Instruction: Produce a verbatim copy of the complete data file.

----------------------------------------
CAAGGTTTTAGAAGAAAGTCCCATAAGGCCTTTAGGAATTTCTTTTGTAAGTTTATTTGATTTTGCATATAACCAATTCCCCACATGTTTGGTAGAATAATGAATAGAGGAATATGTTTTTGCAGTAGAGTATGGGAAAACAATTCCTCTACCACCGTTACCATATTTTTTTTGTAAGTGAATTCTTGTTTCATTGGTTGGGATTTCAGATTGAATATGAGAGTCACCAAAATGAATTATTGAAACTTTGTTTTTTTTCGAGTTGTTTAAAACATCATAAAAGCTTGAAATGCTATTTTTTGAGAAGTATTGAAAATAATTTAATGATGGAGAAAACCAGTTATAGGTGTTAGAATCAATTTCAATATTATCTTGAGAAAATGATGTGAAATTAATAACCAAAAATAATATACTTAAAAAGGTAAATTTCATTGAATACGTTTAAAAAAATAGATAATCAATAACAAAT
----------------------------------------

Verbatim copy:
CAAGGTTTTAGAAGAAAGTCCCATAAGGCCTTTAGGAATTTCTTTTGTAAGTTTATTTGATTTTGCATATAACCAATTCCCCACATGTTTGGTAGAATAATGAATAGAGGAATATGTTTTTGCAGTAGAGTATGGGAAAACAATTCCTCTACCACCGTTACCATATTTTTTTTGTAAGTGAATTCTTGTTTCATTGGTTGGGATTTCAGATTGAATATGAGAGTCACCAAAATGAATTATTGAAACTTTGTTTTTTTTCGAGTTGTTTAAAACATCATAAAAGCTTGAAATGCTATTTTTTGAGAAGTATTGAAAATAATTTAATGATGGAGAAAACCAGTTATAGGTGTTAGAATCAATTTCAATATTATCTTGAGAAAATGATGTGAAATTAATAACCAAAAATAATATACTTAAAAAGGTAAATTTCATTGAATACGTTTAAAAAAATAGATAATCAATAACAAAT